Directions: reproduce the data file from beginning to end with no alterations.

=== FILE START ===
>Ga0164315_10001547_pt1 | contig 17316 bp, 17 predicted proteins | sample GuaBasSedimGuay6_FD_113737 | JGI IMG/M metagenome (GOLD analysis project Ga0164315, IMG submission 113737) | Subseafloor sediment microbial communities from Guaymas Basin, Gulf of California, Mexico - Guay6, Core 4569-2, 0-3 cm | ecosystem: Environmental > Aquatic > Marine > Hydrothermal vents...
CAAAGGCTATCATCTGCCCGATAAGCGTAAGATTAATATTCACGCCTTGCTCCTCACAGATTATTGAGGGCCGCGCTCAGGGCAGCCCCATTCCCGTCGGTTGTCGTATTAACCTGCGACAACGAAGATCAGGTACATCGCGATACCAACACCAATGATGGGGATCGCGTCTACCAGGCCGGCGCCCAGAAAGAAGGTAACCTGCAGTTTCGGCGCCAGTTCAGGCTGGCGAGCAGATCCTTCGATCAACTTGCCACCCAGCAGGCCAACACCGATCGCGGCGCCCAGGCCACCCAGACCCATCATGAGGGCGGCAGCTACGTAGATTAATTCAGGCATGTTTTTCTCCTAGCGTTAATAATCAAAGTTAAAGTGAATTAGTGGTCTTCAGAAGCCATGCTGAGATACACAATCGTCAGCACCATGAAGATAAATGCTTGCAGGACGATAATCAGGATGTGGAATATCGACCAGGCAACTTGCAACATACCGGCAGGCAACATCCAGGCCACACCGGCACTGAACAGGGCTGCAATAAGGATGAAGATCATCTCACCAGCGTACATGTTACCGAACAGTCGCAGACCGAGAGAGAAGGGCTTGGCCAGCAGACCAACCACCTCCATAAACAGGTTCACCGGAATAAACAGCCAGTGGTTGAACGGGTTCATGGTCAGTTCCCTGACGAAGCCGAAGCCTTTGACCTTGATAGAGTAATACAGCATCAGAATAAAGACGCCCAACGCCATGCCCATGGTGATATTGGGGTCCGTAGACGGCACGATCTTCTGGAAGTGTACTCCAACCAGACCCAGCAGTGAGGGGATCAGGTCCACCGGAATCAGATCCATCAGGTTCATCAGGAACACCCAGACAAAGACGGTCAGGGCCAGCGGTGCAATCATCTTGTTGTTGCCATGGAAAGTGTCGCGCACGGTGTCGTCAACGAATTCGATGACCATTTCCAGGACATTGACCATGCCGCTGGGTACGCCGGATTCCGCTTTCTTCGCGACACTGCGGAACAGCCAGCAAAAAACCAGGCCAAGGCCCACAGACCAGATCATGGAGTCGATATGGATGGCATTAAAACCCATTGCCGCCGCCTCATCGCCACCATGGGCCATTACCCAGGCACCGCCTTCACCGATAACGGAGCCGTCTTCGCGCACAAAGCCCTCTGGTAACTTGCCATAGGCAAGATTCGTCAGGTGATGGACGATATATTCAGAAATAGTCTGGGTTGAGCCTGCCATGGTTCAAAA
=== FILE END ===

>Ga0164315_10001547_pt1 | contig 17316 bp, 17 predicted proteins | sample GuaBasSedimGuay6_FD_113737 | JGI IMG/M metagenome (GOLD analysis project Ga0164315, IMG submission 113737) | Subseafloor sediment microbial communities from Guaymas Basin, Gulf of California, Mexico - Guay6, Core 4569-2, 0-3 cm | ecosystem: Environmental > Aquatic > Marine > Hydrothermal vents...
CAAAGGCTATCATCTGCCCGATAAGCGTAAGATTAATATTCACGCCTTGCTCCTCACAGATTATTGAGGGCCGCGCTCAGGGCAGCCCCATTCCCGTCGGTTGTCGTATTAACCTGCGACAACGAAGATCAGGTACATCGCGATACCAACACCAATGATGGGGATCGCGTCTACCAGGCCGGCGCCCAGAAAGAAGGTAACCTGCAGTTTCGGCGCCAGTTCAGGCTGGCGAGCAGATCCTTCGATCAACTTGCCACCCAGCAGGCCAACACCGATCGCGGCGCCCAGGCCACCCAGACCCATCATGAGGGCGGCAGCTACGTAGATTAATTCAGGCATGTTTTTCTCCTAGCGTTAATAATCAAAGTTAAAGTGAATTAGTGGTCTTCAGAAGCCATGCTGAGATACACAATCGTCAGCACCATGAAGATAAATGCTTGCAGGACGATAATCAGGATGTGGAATATCGACCAGGCAACTTGCAACATACCGGCAGGCAACATCCAGGCCACACCGGCACTGAACAGGGCTGCAATAAGGATGAAGATCATCTCACCAGCGTACATGTTACCGAACAGTCGCAGACCGAGAGAGAAGGGCTTGGCCAGCAGACCAACCACCTCCATAAACAGGTTCACCGGAATAAACAGCCAGTGGTTGAACGGGTTCATGGTCAGTTCCCTGACGAAGCCGAAGCCTTTGACCTTGATAGAGTAATACAGCATCAGAATAAAGACGCCCAACGCCATGCCCATGGTGATATTGGGGTCCGTAGACGGCACGATCTTCTGGAAGTGTACTCCAACCAGACCCAGCAGTGAGGGGATCAGGTCCACCGGAATCAGATCCATCAGGTTCATCAGGAACACCCAGACAAAGACGGTCAGGGCCAGCGGTGCAATCATCTTGTTGTTGCCATGGAAAGTGTCGCGCACGGTGTCGTCAACGAATTCGATGACCATTTCCAGGACATTGACCATGCCGCTGGGTACGCCGGATTCCGCTTTCTTCGCGACACTGCGGAACAGCCAGCAAAAAACCAGGCCAAGGCCCACAGACCAGATCATGGAGTCGATATGGATGGCATTAAAACCCATTGCCGCCGCCTCATCGCCACCATGGGCCATTACCCAGGCACCGCCTTCACCGATAACGGAGCCGTCTTCGCGCACAAAGCCCTCTGGTAACTTGCCATAGGCAAGATTCGTCAGGTGATGGACGATATATTCAGAAATAGTCTGGGTTGAGCCTGCCATGGTTCAAAA